Avian respiratory and immunosuppressive diseases - a fatal attraction
Ideris, Aini (1999) Avian respiratory and immunosuppressive diseases - a fatal attraction.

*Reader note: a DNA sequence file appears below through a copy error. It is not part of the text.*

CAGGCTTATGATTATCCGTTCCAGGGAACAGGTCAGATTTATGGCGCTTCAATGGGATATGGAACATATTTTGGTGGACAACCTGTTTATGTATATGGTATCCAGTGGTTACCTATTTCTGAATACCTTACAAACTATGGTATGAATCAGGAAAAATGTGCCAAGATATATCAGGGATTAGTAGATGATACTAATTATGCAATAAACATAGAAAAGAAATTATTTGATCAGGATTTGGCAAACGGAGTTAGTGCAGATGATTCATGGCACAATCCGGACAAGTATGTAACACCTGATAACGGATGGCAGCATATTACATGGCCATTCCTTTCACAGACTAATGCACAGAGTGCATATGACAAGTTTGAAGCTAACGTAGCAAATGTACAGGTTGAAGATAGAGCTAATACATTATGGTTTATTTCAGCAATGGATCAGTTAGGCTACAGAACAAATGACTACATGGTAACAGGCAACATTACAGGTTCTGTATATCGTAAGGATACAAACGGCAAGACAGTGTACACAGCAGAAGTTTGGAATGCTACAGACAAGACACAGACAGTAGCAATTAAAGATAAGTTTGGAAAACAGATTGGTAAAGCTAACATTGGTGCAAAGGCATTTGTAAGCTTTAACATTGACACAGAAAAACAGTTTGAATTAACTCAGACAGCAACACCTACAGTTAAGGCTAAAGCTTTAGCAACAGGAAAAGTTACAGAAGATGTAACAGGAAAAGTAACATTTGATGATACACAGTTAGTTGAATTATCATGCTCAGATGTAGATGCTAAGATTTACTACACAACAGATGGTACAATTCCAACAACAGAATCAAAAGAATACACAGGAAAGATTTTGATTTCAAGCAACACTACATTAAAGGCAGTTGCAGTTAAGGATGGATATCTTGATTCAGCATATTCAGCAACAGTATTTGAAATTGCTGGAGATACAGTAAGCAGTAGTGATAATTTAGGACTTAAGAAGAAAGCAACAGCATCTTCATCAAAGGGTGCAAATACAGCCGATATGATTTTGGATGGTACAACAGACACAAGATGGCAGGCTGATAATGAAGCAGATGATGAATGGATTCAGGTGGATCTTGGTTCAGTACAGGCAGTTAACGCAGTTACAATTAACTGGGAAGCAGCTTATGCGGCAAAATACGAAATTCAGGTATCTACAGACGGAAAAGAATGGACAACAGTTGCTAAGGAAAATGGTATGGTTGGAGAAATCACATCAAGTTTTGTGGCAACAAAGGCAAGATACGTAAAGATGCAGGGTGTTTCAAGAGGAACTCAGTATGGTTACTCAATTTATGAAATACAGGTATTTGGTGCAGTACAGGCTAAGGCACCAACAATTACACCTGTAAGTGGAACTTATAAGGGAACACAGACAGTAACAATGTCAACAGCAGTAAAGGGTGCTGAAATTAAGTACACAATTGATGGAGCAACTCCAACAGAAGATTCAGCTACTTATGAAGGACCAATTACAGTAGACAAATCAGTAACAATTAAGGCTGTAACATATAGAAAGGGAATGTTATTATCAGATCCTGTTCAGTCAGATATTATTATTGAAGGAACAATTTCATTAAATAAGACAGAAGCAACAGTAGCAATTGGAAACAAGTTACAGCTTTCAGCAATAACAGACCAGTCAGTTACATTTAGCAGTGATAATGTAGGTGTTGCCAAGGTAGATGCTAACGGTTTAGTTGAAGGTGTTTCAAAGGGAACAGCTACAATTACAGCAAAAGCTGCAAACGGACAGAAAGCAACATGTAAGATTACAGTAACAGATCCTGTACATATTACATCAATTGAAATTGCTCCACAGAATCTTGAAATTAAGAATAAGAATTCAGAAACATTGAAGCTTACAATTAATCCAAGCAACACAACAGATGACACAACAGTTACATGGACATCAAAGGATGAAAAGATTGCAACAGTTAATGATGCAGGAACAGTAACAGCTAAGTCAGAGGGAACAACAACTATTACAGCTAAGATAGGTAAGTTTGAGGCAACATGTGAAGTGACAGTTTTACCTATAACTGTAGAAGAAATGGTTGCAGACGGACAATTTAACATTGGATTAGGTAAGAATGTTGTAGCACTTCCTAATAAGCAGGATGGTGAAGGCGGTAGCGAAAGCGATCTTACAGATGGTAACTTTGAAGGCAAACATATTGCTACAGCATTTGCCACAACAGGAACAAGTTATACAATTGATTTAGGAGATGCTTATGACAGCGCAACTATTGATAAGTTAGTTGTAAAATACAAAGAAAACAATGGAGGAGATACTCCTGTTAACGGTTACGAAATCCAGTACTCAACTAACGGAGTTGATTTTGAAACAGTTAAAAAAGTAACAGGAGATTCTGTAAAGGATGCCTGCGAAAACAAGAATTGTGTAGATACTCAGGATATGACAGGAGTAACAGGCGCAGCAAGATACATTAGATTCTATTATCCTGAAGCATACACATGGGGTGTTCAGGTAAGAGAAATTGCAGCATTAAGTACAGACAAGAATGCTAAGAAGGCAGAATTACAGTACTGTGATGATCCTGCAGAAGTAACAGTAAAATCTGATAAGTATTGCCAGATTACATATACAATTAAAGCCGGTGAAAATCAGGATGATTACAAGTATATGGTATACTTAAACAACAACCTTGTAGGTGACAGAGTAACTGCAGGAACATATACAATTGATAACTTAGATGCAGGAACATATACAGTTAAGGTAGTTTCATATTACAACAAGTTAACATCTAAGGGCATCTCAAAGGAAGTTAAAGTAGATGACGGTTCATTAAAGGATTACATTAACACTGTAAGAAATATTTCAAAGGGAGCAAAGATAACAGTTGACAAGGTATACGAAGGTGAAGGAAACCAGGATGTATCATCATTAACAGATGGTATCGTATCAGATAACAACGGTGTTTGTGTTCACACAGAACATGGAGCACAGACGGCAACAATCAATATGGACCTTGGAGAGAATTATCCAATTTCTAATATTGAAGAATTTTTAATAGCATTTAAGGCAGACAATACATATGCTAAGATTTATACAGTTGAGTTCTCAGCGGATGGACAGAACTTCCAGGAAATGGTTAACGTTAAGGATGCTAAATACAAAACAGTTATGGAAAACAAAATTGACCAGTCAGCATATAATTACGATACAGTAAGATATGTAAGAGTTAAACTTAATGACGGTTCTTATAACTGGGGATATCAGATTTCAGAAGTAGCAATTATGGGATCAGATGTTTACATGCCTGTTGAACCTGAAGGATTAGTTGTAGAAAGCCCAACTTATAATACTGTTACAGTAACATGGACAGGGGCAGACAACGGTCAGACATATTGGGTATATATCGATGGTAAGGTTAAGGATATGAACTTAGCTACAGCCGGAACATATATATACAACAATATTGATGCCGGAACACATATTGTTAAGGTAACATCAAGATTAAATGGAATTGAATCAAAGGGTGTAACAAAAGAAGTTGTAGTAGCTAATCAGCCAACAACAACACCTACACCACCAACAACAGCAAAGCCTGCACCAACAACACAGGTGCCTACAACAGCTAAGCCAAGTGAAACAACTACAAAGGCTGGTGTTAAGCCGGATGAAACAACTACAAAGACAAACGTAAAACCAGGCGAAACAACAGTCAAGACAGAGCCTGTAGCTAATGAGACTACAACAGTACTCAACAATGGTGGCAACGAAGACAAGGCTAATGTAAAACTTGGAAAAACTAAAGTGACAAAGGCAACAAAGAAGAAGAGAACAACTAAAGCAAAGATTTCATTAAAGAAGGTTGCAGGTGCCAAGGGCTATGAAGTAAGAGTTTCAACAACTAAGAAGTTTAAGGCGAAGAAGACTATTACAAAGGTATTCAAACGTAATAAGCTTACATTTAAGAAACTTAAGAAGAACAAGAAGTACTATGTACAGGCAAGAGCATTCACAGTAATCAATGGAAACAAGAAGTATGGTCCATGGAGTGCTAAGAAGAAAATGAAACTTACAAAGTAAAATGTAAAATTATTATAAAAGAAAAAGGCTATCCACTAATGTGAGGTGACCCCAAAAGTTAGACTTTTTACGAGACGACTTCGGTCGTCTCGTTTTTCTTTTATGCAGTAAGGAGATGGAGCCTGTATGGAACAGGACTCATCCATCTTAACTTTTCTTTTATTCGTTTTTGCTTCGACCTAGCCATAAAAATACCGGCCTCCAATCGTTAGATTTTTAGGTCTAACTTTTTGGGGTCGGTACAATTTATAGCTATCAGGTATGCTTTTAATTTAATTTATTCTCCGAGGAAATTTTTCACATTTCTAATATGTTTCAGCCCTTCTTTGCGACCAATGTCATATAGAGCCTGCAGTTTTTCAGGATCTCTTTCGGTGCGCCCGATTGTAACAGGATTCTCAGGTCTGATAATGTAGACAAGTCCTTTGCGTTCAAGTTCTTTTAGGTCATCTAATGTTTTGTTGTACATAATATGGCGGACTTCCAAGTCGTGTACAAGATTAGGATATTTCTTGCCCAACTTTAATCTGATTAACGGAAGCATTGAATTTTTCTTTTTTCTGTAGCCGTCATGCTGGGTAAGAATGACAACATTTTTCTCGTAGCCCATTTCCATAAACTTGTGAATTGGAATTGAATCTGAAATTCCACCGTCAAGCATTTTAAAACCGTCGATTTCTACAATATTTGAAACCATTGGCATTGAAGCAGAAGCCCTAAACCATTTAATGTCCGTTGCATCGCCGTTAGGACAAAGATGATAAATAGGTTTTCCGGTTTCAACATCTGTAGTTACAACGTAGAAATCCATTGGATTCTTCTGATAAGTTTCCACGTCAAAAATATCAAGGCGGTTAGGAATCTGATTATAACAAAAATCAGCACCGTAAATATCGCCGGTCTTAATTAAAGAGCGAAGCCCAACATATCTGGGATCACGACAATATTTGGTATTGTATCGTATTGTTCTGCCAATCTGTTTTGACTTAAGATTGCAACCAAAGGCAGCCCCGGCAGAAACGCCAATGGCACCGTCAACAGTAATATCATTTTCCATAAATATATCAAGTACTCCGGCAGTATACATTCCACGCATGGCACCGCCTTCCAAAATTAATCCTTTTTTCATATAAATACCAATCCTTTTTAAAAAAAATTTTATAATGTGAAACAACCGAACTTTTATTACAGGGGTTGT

The avian respiratory system is an efficient system for gaseous exchange but unfortunately, it is also a direct route to many infections. The structure of the lungs is inflexible, and the mucociliary blanket along the respiratory epithetical lining, the first line of defence, is easily damaged in any infection. A well developed immune system is the next line of defence. However, many pathogens can cause damage to the immune system, resulting in immunosuppression, which in turn, will prediscope the host usually to respiratory disease outbreaks. There is definitely a fatal attraction between respiratory and immunosuppressive diseases, leading to severe and/or prolonged problems. They are responsible for high mortality and large economic loses to poultry producers. Advances made in the molecular biology of these pathogens and increased knowledge on the role of the immune system, give new opportunities towards the control of avian diseases, by vaccination. While there is a need for more work to determine the most appropriate way to produce a vaccine for a given disease, genetic engineering will without doubt, play a significant role in vaccine technology. Researchers in UPM are moving towards this new technology besides improving the conventional vaccines.
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